He's being bullied badly by a number of kids and has absolutely no friends, no one to play with. His teacher, instead of looking into why things happen, just sends him to the office (constantly) for behaviours and calls them 'unprovoked' when they are anything but. She doesn't pick up his huge red flags of overload. His EA doesn't either. He is pushed far beyond his limit and is refused when he requests cool down time.

Absolutely no accommodations for his sensory needs are being made. His teacher is ignorant of them, and appears unwilling to learn or do anything about them.

School is physically painful for him because of the overload, he's being denied in his requests to be able to calm down, he feels completely unwelcome and his teacher certainly doesn't seem to be helping that since she seems to have decided to write him off. I'd be doing anything I could to leave too!

I'm very angry and very frustrated and the school is going to hear from me regularly until we get things into place to help him. This has been a rough week.

Sunday, 17 November 2013

Two to go

Two weeks left in the semester then I'll be into exams. It seems classes end a bit earlier at my school than at others. Not that I'm complaining, mind you.

I had a cell test on Friday that I'm really not happy with. I don't think I did very well, but we'll see. I just have to do better on the exam and it'll be dropped anyway.

I've been less prone to freaking out about my marks this year. I'm sitting at a comfortable 96% in organic chemistry, 95.4% in physics, 93% in cell, and only a 91% in animal diversity (which makes me a little uncomfortable - I prefer to have at least 93% going into exams. I hate depending on exams to bring up my mark.) The wild card is history of biology. While I'm sure I probably have a very high mark in the participation component, I don't actually know my mark. The only marks besides the exam are for participation, the midterm, and the presentation. I think we did very well on the presentation, but I don't know the mark. We still haven't gotten the midterms back after a month. Having absolutely no marks available to me in a course is very disconcerting only three weeks before the exam (it's my last exam which I write on December 9th.)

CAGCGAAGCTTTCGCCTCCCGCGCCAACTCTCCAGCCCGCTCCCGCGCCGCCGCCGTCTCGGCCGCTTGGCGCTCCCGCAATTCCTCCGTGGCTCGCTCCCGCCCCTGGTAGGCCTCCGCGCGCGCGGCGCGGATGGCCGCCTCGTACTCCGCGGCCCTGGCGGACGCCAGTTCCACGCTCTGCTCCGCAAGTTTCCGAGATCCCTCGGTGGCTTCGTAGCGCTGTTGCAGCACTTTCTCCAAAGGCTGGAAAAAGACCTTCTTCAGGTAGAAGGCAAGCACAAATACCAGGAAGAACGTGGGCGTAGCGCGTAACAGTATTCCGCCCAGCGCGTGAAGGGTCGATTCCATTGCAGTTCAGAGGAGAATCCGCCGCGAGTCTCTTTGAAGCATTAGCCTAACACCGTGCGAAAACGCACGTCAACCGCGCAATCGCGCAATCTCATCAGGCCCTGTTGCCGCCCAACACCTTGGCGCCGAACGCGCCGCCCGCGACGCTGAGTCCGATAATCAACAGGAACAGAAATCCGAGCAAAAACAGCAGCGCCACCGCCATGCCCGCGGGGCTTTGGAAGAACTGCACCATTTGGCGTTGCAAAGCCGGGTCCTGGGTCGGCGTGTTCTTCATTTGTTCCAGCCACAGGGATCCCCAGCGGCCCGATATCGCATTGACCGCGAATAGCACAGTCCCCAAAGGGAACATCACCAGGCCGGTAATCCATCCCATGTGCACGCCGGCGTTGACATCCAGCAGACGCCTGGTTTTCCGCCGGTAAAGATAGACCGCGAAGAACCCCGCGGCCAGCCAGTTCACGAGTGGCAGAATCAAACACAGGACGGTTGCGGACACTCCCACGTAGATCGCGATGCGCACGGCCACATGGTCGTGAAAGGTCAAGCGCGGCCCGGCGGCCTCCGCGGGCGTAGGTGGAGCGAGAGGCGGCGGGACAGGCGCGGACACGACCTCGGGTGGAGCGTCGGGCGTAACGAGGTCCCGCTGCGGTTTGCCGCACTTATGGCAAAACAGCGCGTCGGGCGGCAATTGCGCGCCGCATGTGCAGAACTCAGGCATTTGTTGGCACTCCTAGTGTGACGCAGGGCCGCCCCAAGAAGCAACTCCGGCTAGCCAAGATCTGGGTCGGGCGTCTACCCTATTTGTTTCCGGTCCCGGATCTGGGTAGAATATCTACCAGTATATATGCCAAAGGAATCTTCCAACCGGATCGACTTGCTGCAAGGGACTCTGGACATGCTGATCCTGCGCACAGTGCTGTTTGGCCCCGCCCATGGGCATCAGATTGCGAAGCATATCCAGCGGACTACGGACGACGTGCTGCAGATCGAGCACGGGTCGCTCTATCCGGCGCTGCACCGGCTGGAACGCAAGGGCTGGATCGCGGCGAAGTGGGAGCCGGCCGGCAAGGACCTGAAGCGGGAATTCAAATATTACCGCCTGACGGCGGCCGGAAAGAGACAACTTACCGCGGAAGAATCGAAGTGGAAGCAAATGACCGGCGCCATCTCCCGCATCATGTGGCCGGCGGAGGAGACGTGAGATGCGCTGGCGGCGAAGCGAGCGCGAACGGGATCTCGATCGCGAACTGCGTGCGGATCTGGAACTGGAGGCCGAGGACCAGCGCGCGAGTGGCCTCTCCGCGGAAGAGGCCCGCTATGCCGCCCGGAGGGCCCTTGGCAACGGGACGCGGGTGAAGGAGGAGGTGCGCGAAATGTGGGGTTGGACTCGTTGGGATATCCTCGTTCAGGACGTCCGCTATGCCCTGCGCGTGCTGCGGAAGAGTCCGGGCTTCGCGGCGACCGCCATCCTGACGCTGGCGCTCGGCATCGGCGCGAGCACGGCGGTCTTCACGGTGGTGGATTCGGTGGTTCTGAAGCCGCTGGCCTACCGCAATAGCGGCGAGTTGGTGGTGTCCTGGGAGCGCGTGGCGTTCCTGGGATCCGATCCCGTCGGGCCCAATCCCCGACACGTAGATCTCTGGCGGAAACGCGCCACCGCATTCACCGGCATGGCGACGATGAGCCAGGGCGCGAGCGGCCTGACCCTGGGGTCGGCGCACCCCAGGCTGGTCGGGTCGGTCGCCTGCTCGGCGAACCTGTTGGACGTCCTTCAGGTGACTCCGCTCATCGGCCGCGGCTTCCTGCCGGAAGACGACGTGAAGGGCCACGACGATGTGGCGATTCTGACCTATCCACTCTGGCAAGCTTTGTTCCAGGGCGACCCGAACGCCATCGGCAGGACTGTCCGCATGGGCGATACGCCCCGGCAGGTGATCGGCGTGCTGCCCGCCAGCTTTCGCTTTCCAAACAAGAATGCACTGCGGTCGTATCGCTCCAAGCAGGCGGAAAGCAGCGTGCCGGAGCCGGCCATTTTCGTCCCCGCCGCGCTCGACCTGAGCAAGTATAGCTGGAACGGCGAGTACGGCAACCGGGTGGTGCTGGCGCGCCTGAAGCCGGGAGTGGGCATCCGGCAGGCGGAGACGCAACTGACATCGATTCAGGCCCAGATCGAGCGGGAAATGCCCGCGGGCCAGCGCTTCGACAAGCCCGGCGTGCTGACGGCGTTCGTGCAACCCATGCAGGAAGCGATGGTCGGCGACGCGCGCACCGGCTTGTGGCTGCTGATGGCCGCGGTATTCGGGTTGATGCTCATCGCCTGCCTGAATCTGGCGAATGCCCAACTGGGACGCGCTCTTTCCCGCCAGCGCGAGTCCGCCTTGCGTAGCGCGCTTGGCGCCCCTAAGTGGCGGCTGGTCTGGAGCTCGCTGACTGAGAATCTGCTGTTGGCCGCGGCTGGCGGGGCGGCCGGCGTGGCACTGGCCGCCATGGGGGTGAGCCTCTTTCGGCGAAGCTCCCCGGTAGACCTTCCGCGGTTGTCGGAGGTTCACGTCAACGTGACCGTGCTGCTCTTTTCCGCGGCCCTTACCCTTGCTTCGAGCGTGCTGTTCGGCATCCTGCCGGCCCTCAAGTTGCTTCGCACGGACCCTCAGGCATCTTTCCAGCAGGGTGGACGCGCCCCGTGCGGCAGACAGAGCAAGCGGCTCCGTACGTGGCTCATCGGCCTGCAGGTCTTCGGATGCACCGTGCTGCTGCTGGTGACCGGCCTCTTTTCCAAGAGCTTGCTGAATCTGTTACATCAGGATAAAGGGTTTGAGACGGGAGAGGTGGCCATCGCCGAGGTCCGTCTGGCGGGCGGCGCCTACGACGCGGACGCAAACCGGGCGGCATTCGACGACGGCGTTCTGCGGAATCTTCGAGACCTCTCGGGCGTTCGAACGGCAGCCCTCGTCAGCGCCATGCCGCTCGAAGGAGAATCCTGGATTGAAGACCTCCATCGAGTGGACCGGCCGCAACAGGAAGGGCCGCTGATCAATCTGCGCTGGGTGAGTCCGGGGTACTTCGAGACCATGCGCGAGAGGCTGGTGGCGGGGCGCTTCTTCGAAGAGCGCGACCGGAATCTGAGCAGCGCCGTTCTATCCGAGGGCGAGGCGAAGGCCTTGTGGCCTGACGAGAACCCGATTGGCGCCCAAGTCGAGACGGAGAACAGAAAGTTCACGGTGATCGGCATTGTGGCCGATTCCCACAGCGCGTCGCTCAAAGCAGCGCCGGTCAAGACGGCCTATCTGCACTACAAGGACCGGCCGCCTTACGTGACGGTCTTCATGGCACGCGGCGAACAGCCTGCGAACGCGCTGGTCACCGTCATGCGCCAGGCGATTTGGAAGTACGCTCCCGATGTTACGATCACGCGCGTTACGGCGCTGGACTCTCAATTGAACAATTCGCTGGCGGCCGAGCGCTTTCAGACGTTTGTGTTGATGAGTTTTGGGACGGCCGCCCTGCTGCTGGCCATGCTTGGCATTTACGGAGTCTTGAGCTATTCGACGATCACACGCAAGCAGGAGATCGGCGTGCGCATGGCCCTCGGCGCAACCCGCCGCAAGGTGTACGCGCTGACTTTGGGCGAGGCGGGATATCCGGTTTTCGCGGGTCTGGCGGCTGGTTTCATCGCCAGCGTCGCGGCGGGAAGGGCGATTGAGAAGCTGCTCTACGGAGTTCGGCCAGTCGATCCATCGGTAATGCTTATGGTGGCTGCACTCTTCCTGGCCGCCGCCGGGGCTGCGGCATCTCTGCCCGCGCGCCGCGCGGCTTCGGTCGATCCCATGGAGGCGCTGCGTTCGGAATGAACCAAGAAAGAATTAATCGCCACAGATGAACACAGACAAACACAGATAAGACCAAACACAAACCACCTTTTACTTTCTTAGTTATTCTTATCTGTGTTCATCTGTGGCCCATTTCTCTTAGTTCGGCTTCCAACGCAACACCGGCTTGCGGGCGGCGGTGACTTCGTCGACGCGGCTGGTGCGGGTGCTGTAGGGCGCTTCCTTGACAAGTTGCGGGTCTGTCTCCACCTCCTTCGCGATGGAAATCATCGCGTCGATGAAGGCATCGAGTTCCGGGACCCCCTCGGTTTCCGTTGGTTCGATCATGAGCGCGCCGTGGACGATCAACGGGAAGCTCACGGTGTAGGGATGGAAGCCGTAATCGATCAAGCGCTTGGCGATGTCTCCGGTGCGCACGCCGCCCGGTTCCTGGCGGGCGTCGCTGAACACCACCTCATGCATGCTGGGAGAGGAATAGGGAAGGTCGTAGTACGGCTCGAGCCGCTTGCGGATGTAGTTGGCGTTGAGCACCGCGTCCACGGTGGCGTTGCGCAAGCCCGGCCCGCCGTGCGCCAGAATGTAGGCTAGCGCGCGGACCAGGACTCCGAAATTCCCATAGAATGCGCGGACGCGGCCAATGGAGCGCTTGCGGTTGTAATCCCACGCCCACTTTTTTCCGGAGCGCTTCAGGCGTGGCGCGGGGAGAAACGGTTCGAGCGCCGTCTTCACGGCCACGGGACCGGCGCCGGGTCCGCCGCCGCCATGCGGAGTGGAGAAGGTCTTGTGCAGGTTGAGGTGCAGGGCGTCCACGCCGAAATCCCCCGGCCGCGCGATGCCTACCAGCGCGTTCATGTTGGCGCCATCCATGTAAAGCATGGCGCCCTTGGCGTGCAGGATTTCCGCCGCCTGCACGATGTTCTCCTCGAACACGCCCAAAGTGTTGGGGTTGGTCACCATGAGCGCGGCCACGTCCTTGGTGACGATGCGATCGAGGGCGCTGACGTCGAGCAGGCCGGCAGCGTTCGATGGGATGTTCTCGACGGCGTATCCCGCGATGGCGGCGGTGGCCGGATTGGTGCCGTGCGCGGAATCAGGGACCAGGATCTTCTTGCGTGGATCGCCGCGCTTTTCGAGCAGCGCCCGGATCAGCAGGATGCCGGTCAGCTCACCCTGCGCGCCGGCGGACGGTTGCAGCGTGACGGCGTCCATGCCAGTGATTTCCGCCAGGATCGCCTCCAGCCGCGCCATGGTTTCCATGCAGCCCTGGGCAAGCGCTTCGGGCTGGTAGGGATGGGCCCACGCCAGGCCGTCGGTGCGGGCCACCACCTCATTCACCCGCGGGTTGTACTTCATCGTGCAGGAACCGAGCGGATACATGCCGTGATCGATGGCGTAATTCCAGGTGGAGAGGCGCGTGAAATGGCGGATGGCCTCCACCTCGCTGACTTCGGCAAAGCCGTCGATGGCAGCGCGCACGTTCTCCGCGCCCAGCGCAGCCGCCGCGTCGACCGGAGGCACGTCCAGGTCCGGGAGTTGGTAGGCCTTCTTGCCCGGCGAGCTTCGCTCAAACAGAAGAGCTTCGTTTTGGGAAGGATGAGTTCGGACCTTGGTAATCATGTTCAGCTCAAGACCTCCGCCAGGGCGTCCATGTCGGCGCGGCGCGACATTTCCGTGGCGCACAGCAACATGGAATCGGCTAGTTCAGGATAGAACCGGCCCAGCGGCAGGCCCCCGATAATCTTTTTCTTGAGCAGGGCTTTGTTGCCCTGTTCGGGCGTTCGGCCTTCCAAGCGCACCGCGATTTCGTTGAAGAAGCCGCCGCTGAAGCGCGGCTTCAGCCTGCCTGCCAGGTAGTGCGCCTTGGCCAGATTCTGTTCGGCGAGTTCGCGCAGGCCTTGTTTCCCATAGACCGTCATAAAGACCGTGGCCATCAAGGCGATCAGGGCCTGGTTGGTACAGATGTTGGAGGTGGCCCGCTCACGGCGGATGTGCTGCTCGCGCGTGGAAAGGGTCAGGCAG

Obviously I've started reviewing, since it's less than three weeks to my first exam. The semester has gone by exceptionally fast, it seems like. I think with everything else going on, that was unavoidable.

It's just under eight months until OMSAS opens next year. That feels very, very soon. Eight months is nothing in the grand scheme of things. You can bet I'll be registering the first day it opens.

I'm still trying to figure out who my referees will be. I'm fairly certain my boss will act as one - she is awesome, I really like her, and she seems generally pleased with my work. I'll have to get on her early in the summer, though, since she's very, very busy and finding time to write me a recommendation may be difficult.

Another I was thinking could be the liaison for the mature students association - she is lovely and works hard for the students. She knows me well and I hope might be inclined to write one.

The third, I'm struggling with. There are two profs I think I could comfortably ask, but it feels like such an awkward thing to ask of someone. "Could you tell professional programs how awesome you think I am?" One prof is my faculty advisor who I have had for two courses, the other is a physics prof I will have had for three courses. Both are really amazing instructors and I did well in their courses and it's material I've been very enthusiastic about. 

Still have a while to decide, and it will also depend on whether they say yes. Having a short list helps, though, since I will need to ask in August. 

Thursday, 14 November 2013

Wrapping Up

Tomorrow I have my third test in cell and on the 28th is my lab exam for animal diversity, but otherwise, I'm done for the semester. Except for exams, of course.

My first exam is three weeks from today. I've already started studying, of course.

I have animal diversity first, then chem, then cell (on a Saturday!), and on the 9th I have history of biology and modern physics; my two favourite classes.